CFP: Contested Pasts: Urban Heritage in Divided Cities

Association of Critical Heritage Studies Third Biennial Conference, Conference Theme: What Does Heritage Change? Montreal, Canada, 6-10 June 2016

CFP (Session OS064): Contested Pasts: Urban Heritage in Divided Cities

Convenors: Mirjana Ristic, University of Melbourne, and Sybille Frank, Technische Universität Berlin

Submission deadline: November 1st 2015

We invite you to submit abstracts for the panel session “Contested Pasts: Urban Heritage in Divided Cities”. This session seeks to explore the role of urban heritage in mediating and contesting political conflict in the context of divided cities. We take urban heritage in a broad sense to include places left, scarred or transformed by geo-political dispute, national and ethnic division, violence and war. The case studies can include tangible spaces such as elements of border architecture, historic sites, ruins and urban traces of the conflict, and memorials; as well as intangible elements of city including urban voids, everyday rituals, place names and other forms of spatial discourse. These can be both designated and undesignated urban heritage sites. We seek for empirical and theoretic papers that will cover one of the following themes:

  1. Heritage at War

Recent political events show that urban heritage in divided cities plays a role in the war not merely as the site of violence and terror, but the very tool through which they are mediated. The Old Bridge in Mostar was bombed out in 1993, the Nablus old town was bulldozed and demolished by tank fire in 2002, while Syrian ancient sites are still being pulverised by ISIS. We ask: why is urban heritage so often rendered a target of the war? What is the political role of its destruction? How can urban heritage be used as a tool for political resistance?

  1. Divided Heritage

Urban heritage is often re-designed, re-invented and employed as an instrument of political division in the cityscape. Discrete religious heritage dominates the Greek and Turkish sides of Nicosia, urban parades invested with separate sectarian traditions are held in Belfast, streets in Sarajevo and East Sarajevo acquired different commemorative names after the war. We ask: what role do spatial remnants, practices and discourses of the past play in the demarcation of urban territories? What happens when heritage of one social group becomes “displaced” on the side of the other? How does urban heritage mediate and contest socio-spatial marginalization, discrimination and exclusion?

  1. Dealing with Contested Heritage

The political division of the city itself often leaves contested urban heritage in the cityscape. The legacy of ethnic clashes is still visible in the cityscape of Beirut, while traces and memories of the Berlin Wall still haunt the city. We ask: what should be done with remnants of the city’s division in the post-conflict scenario? What influence do preservation and commemoration of these places have on transformation of the city’s spatial morphology, flows of urban life and place identity? In what ways can transformation of such heritage contribute to reunification and reconciliation?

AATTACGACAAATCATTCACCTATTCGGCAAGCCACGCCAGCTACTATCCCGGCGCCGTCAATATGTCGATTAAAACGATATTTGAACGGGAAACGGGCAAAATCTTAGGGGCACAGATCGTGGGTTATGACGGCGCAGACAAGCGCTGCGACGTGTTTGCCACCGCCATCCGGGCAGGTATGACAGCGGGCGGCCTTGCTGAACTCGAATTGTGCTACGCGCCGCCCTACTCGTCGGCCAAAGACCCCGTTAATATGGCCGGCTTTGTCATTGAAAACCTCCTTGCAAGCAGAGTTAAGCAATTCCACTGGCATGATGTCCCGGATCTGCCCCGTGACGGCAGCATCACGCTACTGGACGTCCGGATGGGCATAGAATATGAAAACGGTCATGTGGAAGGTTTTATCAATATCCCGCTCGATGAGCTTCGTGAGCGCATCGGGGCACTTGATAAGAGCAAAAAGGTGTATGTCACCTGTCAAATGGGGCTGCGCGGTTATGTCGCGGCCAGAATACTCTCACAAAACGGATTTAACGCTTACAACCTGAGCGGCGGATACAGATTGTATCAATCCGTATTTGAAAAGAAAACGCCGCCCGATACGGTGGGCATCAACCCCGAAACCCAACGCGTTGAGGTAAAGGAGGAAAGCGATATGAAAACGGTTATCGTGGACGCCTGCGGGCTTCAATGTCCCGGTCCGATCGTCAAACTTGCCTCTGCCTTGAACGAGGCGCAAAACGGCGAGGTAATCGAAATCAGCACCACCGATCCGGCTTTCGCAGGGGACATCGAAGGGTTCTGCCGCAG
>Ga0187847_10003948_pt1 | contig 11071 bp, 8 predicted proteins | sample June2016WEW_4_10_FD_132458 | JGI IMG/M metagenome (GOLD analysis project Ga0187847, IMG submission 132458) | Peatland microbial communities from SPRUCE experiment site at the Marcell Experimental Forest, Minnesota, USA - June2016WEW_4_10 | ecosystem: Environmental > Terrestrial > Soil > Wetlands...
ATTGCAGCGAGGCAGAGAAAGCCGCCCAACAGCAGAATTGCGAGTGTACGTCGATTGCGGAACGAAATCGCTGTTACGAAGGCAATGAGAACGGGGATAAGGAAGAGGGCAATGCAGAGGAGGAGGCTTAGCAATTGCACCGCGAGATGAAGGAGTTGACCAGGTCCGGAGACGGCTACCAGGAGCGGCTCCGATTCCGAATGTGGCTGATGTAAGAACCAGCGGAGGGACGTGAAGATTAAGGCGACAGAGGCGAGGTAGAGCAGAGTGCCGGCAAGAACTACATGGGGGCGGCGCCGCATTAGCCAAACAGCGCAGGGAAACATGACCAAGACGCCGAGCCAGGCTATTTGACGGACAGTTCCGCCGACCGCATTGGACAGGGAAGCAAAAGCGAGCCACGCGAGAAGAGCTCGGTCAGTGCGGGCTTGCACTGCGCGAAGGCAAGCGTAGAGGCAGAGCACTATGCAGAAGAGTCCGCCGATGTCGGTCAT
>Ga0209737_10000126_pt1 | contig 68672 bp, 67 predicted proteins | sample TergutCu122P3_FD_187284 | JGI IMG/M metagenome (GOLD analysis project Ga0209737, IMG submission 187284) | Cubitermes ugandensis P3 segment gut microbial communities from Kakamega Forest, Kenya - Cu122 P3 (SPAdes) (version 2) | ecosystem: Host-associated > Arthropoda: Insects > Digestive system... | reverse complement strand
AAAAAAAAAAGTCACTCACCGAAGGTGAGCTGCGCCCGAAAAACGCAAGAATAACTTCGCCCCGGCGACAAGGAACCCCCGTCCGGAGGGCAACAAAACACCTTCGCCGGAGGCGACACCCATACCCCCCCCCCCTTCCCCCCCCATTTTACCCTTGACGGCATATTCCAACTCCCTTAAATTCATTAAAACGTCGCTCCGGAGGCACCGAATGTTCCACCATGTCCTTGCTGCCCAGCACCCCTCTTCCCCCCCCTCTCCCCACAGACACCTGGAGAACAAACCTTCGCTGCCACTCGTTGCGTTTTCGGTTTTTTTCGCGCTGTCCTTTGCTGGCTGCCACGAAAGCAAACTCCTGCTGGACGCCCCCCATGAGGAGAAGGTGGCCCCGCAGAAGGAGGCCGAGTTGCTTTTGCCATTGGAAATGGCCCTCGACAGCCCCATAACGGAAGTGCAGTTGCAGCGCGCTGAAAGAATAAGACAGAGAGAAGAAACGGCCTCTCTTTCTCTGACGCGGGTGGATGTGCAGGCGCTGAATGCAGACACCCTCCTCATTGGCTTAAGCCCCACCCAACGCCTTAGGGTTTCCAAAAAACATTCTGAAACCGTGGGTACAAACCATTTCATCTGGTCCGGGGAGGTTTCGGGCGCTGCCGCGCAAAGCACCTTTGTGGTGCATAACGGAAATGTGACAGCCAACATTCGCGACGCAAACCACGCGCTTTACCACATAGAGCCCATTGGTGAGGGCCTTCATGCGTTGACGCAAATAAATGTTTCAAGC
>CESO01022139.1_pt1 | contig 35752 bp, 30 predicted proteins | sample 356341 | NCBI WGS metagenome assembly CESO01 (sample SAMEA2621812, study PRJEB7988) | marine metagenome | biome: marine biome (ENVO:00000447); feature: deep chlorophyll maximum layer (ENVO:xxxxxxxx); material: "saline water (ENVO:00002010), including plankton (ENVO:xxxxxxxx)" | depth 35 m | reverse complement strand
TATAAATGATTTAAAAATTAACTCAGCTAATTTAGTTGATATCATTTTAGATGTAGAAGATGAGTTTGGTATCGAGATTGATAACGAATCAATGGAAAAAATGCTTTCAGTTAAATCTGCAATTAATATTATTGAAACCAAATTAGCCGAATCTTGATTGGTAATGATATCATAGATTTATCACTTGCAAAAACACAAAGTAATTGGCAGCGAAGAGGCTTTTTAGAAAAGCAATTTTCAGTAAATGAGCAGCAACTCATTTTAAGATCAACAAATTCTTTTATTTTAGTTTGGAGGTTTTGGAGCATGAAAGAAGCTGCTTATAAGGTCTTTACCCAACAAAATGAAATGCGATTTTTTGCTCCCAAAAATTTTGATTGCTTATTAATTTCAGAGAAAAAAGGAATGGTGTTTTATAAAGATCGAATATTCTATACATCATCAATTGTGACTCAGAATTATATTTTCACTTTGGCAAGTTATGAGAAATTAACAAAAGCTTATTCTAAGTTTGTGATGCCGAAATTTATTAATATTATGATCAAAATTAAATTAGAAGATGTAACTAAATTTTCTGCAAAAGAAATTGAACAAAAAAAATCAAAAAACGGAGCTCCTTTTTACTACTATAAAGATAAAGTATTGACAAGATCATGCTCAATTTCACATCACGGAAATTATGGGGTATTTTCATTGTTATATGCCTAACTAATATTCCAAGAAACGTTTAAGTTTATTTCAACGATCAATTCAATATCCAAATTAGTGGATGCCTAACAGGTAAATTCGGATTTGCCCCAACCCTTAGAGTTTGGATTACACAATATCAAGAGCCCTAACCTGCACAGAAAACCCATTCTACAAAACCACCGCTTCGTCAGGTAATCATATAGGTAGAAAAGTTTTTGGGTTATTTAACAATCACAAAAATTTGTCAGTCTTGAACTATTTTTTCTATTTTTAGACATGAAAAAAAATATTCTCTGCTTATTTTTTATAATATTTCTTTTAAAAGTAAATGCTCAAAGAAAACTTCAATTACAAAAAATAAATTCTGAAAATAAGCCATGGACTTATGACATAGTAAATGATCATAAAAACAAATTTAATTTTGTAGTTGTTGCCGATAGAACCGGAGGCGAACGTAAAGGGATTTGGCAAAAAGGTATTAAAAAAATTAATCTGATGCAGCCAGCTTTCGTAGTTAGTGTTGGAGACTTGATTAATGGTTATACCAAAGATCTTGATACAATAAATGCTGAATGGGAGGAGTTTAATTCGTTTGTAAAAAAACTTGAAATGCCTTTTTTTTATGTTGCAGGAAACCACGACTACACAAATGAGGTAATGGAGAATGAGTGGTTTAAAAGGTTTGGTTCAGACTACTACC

1. The Everyday Life of Urban Heritage in Divided Cities

Common research on urban heritage often focuses on representational capacities and the symbolic role of heritage sites. We ask: how are the official discourses of history and memory embedded in these sites accepted, contested and/or transformed through their use? In which ways are new popular and unintended meanings inscribed in these sites through spatial practices around them?

Submission details for Session OS064 “Contested Pasts: Urban Heritage in Divided Cities” (part of the broader theme “Uses of Heritage and Conflicts I: Political Uses (Heritage Changes Politics)”):

All interested speakers are invited to submit a paper proposal by completing the electronic form at https://achs2016.uqam.ca/secure/submitAbstract.php.

All paper proposals should be submitted via https://achs2016.uqam.ca/secure/submitAbstract.php with a brief resume (biographical notice and main publications or achievements) of no more than 300 words and an abstract of no more than 600 words presenting the topic or main argument and its relation to the theme of the session. Paper abstracts should also demonstrate scientific quality through references to a theoretical framework, a methodology or by outlining the contribution to knowledge.

Submissions can be made either in English or French. All proposals will be peer-reviewed through a process managed by Association of Critical Heritage Studies 2016 scientific committee.

You are welcome to contact the panel organizers, Mirjana Ristic (risticm@unimelb.edu.au) or Sybille Frank (sybille.frank@tu-berlin.de), if you have any questions regarding the panel session or your submission.

Mirjana Ristic & Sybille Frank

Advertisements

Leave a Reply

Fill in your details below or click an icon to log in:

WordPress.com Logo

You are commenting using your WordPress.com account. Log Out / Change )

Twitter picture

You are commenting using your Twitter account. Log Out / Change )

Facebook photo

You are commenting using your Facebook account. Log Out / Change )

Google+ photo

You are commenting using your Google+ account. Log Out / Change )

Connecting to %s